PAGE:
A Tour of the Acadian Peninsula, New Brunswick, Canada

If you thought Cajuns were only in Louisiana, then think again. The Acadians originally came from Atlantic Canada and Rupert Parker visits a community in New Brunswick which is still going strong.

Shippagan Fishing Vessels
Shippagan Fishing Vessels (c) Rupert Parker

I’m at the opening ceremony of the 53rd Acadian Festival in Caraquet and I’m feeling slightly uncomfortable to be British. Here in the Acadian peninsular, what they call the 1755 “Great Expulsion” is still very much on everyone’s mind.

That was when the Charles Lawrence, the British Governor, decided to round up and expel the entire Acadian community, over eleven thousand French settlers, from Nova Scotia. He used the war with France as an excuse, but, in reality, it was really a land grab for of the most fertile soil in the province. They were scattered to other British colonies, some went back to France, others went to Louisiana and some even ran away and hid in what is now the Acadian peninsula here in New Brunswick.

Of course people tell me not to worry, after all it was a very long time ago, and I receive a wonderful welcome from these French speaking Canadians. Surprisingly, their culture is very much alive and over the course of my week here I’m treated to their traditional music, eat Acadian traditional dishes and visit a village inspired by renowned Acadian novelist, Antonine Maillet. The land here is not much good for farming so the Acadians became skilful fishermen. It’s still very much a way of life which means that lobster, clams, scallops and fish are plentiful.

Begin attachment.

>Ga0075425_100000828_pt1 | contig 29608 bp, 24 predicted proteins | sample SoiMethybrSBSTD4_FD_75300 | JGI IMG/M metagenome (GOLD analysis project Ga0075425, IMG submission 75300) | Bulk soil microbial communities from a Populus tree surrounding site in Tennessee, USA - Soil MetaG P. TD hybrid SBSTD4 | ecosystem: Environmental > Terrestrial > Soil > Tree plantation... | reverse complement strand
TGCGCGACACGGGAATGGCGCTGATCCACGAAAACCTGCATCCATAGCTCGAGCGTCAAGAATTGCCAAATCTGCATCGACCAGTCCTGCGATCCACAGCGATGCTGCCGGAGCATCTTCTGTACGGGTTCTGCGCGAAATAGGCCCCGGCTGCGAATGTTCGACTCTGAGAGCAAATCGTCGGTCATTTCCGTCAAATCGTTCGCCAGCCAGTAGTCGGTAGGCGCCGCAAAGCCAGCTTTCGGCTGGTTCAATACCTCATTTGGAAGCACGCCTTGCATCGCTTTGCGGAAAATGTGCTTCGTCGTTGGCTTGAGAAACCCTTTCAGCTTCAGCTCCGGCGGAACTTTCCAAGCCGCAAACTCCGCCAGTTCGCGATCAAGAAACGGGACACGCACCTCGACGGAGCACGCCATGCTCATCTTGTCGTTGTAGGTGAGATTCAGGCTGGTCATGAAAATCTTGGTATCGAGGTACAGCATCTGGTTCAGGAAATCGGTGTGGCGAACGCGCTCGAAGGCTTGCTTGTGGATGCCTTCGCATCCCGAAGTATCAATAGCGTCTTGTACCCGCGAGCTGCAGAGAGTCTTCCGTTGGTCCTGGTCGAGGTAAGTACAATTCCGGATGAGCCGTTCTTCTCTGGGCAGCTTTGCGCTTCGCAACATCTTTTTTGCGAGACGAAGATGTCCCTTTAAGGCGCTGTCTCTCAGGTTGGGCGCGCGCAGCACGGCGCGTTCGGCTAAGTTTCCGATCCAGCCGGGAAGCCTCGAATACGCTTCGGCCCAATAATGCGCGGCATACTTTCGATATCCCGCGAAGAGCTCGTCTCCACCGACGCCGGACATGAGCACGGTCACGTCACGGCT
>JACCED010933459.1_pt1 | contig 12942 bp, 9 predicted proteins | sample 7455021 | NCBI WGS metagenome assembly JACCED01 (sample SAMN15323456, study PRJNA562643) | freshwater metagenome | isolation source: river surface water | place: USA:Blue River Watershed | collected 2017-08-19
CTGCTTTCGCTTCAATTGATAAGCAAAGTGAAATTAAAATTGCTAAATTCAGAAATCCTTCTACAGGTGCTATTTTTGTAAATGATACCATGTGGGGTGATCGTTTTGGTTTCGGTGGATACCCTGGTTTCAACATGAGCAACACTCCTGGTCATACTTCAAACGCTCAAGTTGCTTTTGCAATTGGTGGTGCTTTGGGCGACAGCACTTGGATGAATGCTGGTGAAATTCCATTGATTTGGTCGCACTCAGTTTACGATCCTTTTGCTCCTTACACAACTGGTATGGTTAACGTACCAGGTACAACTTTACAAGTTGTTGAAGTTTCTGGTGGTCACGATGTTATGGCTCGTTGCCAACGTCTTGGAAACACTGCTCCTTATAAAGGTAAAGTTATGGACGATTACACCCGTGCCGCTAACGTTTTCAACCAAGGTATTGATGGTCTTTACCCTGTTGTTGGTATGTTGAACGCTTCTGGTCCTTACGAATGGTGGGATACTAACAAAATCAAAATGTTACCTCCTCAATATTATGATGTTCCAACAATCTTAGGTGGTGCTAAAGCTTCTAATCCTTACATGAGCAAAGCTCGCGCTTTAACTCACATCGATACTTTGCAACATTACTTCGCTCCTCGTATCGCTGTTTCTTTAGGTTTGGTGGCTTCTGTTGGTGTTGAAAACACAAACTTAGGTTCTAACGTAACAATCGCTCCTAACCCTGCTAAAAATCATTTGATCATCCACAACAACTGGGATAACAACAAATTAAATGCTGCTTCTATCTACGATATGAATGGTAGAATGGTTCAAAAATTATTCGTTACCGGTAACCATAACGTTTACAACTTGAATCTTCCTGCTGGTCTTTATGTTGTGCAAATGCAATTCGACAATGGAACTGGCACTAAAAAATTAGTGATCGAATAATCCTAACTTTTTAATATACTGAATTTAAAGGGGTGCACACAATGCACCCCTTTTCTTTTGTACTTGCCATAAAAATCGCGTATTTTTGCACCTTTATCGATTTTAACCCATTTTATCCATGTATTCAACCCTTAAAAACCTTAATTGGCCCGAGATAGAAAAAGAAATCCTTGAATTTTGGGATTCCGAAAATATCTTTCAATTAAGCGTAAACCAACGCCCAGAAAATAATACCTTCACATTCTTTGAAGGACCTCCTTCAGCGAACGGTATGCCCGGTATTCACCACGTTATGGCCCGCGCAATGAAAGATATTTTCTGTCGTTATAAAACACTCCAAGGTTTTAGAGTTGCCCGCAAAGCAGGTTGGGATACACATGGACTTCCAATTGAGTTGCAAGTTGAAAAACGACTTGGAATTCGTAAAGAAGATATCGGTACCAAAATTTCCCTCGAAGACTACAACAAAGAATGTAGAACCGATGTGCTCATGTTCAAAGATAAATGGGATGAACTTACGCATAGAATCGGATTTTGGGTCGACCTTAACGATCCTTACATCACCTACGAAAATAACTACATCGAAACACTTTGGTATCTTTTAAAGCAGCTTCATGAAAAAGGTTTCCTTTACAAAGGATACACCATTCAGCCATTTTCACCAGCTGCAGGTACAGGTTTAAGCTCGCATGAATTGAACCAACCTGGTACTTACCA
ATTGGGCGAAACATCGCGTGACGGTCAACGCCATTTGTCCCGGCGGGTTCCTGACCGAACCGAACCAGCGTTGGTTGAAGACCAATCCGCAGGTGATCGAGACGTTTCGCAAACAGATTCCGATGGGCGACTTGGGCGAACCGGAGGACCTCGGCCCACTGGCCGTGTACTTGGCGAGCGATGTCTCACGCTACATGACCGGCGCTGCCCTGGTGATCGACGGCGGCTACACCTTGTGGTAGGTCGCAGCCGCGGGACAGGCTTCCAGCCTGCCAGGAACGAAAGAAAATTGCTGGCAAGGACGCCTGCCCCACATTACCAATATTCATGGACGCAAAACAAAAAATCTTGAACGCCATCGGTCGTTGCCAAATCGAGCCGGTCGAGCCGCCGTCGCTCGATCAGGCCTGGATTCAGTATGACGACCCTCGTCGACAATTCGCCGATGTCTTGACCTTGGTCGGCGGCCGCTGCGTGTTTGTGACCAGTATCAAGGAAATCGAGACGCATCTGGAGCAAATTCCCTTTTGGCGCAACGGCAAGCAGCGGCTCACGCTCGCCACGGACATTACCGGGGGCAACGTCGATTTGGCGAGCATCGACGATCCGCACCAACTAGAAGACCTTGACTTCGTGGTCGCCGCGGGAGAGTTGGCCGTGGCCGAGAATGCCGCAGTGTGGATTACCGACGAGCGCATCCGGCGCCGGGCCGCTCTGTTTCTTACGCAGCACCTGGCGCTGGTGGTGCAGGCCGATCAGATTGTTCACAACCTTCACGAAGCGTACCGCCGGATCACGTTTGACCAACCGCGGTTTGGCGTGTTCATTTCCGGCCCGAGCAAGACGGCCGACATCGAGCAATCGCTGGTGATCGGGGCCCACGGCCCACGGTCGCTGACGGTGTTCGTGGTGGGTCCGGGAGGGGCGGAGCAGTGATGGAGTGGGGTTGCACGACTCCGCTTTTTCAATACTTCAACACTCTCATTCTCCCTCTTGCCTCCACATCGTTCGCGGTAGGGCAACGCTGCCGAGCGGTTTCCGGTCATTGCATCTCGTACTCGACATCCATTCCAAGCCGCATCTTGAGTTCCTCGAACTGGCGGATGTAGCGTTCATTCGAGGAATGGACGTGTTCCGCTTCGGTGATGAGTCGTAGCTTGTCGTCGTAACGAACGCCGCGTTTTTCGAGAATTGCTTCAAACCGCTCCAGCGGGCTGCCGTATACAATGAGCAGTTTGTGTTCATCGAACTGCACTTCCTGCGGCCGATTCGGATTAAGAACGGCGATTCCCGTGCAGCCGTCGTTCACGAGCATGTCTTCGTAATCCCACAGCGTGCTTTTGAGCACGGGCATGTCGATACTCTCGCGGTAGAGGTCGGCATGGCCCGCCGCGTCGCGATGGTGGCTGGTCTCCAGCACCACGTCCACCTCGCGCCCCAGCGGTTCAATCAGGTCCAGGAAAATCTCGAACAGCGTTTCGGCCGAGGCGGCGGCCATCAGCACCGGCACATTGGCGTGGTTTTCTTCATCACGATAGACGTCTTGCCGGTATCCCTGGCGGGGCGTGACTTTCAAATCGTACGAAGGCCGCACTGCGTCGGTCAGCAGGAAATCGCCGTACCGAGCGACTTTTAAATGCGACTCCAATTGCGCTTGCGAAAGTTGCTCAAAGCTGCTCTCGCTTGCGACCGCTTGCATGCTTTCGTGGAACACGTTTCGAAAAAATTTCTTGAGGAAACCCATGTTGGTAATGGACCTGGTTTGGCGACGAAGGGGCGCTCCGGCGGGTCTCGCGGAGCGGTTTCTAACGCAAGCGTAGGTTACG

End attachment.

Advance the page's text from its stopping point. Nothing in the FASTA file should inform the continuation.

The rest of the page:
Click on an image to enlarge:

The Acadian Peninsula is in the North East of New Brunswick and I take the Via Rail overnight service from Montreal to Bathurst. This is a comfortable way to travel and I have a sleeper cabin with shower and toilet to myself. From Bathurst, it’s a pleasant hour’s drive to Caraquet along a winding shore, populated by simple wooden cottages, many flying the distinctive Acadian flag. This is the French tricolour with a bright yellow star, representing the Stella Maris, the star of the sea, which guides sailors in storms.

I’m soon installed in the boutique Hotel Paulin, my home for the next few days. Karen Mersereau, the co-owner is an excellent cook and one morning she leads me on a foraging expedition on the seashore.

After the opening ceremony of the Acadian Festival, I nip into the Acadian Museum of Caraquet to brush up on the history, then it’s off to the Village Historique Acadien, just down the road. This is a clever reconstruction of Acadian life from the late eighteenth century to the early twentieth, and brings together more than forty historical buildings, saved from destruction elsewhere.  Even better, they’re stocked with interpreters in period costumes, carrying out what would have been their daily chores and they’re only too happy to explain what they’re doing. You can even stay in the elegant L’Hôtel Château Albert, eat a traditional meal and be entertained by Acadian musicians.